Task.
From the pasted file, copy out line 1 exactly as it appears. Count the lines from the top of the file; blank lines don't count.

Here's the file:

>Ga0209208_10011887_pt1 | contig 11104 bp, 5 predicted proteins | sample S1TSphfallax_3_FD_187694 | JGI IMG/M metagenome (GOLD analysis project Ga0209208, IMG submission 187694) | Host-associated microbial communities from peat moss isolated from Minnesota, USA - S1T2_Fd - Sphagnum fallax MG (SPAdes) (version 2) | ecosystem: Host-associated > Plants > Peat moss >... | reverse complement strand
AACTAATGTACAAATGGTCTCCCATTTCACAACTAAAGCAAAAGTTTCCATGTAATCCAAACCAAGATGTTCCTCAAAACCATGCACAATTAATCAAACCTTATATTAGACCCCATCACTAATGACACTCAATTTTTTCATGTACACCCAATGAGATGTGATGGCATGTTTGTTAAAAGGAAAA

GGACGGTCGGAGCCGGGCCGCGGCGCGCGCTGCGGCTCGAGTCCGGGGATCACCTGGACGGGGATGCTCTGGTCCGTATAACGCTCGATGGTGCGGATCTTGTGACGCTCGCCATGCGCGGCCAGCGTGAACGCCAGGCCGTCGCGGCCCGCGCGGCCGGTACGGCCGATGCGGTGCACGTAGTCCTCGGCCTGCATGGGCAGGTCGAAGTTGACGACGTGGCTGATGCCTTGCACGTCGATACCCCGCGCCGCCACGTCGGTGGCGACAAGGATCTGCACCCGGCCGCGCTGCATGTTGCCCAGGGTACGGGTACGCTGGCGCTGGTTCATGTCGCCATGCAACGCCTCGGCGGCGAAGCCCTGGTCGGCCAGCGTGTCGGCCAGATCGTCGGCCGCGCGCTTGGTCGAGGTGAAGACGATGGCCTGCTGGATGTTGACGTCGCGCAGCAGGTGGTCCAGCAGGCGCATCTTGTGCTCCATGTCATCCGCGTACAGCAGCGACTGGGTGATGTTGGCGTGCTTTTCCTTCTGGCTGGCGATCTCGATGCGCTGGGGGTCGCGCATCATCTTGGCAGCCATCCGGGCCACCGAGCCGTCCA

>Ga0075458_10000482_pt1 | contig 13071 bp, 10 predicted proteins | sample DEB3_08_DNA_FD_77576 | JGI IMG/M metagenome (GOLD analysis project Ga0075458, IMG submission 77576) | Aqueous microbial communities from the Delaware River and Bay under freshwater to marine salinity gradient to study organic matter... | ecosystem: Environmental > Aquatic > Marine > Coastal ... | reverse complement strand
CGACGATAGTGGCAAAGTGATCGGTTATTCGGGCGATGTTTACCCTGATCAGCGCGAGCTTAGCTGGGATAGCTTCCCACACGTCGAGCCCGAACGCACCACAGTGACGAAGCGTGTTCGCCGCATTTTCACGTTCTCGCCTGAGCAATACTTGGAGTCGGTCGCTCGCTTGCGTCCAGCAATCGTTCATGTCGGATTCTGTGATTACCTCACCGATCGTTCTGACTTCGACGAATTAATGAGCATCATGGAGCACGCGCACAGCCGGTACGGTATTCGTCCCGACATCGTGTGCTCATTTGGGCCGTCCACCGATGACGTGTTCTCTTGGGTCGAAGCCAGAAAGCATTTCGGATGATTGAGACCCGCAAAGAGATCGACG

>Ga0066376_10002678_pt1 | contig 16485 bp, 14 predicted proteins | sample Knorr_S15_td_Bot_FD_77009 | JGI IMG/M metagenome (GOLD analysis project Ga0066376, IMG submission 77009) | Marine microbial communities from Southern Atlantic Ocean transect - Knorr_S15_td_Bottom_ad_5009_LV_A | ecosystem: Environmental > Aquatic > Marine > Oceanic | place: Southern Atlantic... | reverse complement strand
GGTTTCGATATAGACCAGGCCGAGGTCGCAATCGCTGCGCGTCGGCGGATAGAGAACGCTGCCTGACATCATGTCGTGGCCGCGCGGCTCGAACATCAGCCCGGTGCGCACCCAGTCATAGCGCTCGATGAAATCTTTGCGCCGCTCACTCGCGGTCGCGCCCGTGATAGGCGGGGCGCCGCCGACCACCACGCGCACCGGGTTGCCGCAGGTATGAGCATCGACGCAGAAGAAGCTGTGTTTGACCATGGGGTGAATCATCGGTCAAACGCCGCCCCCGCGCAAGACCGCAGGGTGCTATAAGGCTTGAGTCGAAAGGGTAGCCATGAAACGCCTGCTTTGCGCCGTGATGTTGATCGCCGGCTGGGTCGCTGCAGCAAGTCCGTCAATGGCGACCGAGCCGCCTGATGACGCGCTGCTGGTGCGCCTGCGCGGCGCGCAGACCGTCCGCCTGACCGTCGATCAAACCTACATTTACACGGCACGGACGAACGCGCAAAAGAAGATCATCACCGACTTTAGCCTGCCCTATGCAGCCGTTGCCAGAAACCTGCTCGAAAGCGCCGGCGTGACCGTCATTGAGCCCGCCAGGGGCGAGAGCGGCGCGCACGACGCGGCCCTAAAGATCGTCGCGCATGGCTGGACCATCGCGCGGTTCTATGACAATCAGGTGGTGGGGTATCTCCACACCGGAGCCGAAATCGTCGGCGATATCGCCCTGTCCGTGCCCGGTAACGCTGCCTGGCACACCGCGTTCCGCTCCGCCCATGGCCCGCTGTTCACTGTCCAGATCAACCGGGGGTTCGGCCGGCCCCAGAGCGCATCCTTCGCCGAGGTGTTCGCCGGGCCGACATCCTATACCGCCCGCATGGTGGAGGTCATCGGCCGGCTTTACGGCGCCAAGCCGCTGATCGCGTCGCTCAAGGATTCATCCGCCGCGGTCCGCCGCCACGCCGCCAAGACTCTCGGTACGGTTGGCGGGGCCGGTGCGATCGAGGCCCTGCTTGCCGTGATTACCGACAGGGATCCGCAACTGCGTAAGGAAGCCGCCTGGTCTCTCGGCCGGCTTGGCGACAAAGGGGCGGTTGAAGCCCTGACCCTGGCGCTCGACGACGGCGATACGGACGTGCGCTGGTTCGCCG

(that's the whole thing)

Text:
>Ga0209208_10011887_pt1 | contig 11104 bp, 5 predicted proteins | sample S1TSphfallax_3_FD_187694 | JGI IMG/M metagenome (GOLD analysis project Ga0209208, IMG submission 187694) | Host-associated microbial communities from peat moss isolated from Minnesota, USA - S1T2_Fd - Sphagnum fallax MG (SPAdes) (version 2) | ecosystem: Host-associated > Plants > Peat moss >... | reverse complement strand